ASAM is particularly sensitive to the potential public safety issues regarding healthcare and other licensed professionals with any undiagnosed potentially impairing illness such as addiction. ASAM strongly endorses the significant benefits of early detection; qualified evaluations; accurate diagnoses; effective, evidence-based treatment; appropriate chronic disease management; with monitoring and documentation of the status of disease remission. Professionals Health Programs have demonstrated expertise and effectiveness in providing these services. With these recommended proven principles, ASAM reiterates the fact that addiction is a treatable illness. Recovering healthcare and other licensed professionals in remission of a potentially impairing illness and compliant with treatment, case management and monitoring, should receive fair and unbiased review of their credentialing applications.

The American Society of Addiction Medicine recommends that:

1) Any credentialing process must be sensitive to the special circumstances of healthcare and other licensed professionals in treatment and recovery from a potentially impairing illness such as addiction and /or psychiatric illness. Such processes should utilize accurate, up-to-date documentation reflective of current status of disease and must be fair, reasonable, unbiased, and performed in good faith.

2) All credentialing entities must remain acutely aware that illness does not equate to past or predict future impairment (see Public Policy Statement #2; “Illness versus Impairment in Healthcare and other licensed Professionals”).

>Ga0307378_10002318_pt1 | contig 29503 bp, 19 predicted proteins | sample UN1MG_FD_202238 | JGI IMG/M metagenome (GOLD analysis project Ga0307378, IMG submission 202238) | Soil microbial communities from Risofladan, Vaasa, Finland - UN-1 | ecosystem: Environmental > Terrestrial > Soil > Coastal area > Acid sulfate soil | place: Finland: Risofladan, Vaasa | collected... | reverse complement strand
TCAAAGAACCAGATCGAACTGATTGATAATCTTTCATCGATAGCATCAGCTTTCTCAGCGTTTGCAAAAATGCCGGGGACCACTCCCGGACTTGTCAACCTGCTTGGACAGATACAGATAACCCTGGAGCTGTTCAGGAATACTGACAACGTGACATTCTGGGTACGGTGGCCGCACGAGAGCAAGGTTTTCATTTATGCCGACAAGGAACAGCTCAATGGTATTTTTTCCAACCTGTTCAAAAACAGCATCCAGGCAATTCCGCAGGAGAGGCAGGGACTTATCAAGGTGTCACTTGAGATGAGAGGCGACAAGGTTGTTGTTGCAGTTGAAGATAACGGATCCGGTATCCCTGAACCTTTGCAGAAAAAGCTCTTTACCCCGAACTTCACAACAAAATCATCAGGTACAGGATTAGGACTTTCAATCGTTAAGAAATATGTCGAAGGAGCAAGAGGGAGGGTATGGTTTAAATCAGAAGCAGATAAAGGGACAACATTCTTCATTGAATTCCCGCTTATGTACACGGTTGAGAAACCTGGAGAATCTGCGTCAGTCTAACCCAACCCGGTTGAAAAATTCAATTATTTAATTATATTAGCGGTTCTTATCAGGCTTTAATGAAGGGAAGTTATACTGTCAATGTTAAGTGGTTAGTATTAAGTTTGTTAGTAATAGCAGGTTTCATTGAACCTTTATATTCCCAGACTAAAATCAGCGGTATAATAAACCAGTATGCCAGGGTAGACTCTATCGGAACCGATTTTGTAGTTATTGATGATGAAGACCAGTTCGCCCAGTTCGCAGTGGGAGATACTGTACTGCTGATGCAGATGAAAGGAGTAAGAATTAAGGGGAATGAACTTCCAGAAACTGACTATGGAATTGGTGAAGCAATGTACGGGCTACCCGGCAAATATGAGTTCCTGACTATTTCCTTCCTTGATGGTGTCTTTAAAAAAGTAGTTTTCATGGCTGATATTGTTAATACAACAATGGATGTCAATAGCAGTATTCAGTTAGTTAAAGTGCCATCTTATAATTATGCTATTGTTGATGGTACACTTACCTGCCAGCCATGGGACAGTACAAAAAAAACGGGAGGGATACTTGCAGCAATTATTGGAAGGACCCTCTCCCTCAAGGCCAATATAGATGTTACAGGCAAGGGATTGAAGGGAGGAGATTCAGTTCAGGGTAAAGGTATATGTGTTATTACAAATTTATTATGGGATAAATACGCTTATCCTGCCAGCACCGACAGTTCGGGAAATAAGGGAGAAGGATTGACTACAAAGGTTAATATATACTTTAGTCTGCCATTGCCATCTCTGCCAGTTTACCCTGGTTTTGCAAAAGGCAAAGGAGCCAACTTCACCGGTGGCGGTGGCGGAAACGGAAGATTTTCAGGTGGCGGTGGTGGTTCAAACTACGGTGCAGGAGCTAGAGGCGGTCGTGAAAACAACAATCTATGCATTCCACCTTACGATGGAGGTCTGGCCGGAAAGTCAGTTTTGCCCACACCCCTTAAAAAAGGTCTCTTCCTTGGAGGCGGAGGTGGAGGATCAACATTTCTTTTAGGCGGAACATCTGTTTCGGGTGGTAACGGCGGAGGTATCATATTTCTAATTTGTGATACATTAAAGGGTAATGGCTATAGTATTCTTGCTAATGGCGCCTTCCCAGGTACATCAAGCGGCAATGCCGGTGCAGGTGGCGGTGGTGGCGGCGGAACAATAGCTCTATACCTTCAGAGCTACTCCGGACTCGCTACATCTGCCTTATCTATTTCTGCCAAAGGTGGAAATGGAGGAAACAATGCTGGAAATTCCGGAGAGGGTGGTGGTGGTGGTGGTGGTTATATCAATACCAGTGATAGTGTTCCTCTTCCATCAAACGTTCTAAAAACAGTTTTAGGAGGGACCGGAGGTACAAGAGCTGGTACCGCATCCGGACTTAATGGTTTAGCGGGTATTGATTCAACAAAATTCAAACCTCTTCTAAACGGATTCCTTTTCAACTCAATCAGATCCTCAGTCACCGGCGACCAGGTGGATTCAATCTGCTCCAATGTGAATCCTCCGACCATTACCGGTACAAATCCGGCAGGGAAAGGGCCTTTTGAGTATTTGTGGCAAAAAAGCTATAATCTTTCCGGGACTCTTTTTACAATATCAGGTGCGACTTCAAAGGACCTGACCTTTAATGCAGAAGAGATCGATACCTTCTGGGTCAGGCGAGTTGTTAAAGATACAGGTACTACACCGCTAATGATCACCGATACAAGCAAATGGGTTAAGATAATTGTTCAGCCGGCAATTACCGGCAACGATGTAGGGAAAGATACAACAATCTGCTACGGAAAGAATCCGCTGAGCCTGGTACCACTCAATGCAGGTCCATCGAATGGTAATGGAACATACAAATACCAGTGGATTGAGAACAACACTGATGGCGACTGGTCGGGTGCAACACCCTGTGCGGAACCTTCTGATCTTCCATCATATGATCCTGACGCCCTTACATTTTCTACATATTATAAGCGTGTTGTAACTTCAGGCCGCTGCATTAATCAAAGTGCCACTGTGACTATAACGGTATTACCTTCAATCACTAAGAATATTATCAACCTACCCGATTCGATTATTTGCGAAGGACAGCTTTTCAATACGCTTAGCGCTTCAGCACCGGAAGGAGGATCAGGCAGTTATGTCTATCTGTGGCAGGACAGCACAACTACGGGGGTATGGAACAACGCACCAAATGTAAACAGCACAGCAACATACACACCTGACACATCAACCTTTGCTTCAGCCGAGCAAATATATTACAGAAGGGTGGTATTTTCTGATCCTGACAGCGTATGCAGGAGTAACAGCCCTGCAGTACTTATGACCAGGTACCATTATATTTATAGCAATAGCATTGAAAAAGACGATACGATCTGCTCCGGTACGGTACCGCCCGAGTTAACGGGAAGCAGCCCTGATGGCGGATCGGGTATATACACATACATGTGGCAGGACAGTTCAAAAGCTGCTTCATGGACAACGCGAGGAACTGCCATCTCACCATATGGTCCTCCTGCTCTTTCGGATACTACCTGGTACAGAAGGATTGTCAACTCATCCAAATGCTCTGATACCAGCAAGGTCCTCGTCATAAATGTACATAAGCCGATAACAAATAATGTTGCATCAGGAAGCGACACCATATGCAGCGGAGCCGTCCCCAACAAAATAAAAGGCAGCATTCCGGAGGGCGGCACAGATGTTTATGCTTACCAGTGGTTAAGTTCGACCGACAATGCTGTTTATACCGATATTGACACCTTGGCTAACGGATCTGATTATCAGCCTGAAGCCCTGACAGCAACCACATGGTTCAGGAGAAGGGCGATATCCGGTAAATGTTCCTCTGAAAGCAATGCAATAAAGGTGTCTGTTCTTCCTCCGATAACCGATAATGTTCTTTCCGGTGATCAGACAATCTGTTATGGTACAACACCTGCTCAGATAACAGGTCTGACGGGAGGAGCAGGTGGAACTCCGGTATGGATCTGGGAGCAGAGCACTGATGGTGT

3) Credentialing decisions should be confidential and protected from unauthorized disclosure. In the case of an adverse credentialing decision, healthcare and other licensed professionals should have equal rights of appeal utilizing due process and the assurance of fair and unbiased hearings.

4) A healthcare or other licensed professional in recovery from a potentially impairing illness, who has demonstrated compliance with all aspects of recommended treatment, should not routinely be the subject of credentialing restrictions based on behavior occurring during the acute phase of illness. This would be contingent on the illness being in remission, stable and having no residual functional impairment potentially impacting the ability of the professional to safely, diligently and responsibly perform their duties.

5) Credentialing personnel should be sensitive to and understand that relapse can be a manifestation of the illness. A history of relapse does not equate to evidence of defiance or functional impairment as evidenced by many other relapsing chronic medical illnesses (see Public Policy Statement #11; “Relapse in Healthcare and Other Licensed Professionals”).

6) Personal medical information (including treatment and PHP monitoring records) obtained through the course of an investigation by a credentialing and accreditation review board of a healthcare or other licensed professional must meet the same privacy and fiduciary standards of confidentiality as any other privileged and private information learned in the physician/patient relationship as that of the general public in similar circumstances.

7) Personal medical information obtained by a credentialing entity should not be disclosed to third parties. Re-release of health records by credentialing entities is unethical and should be prohibited by law in the absence of the appropriate written consent.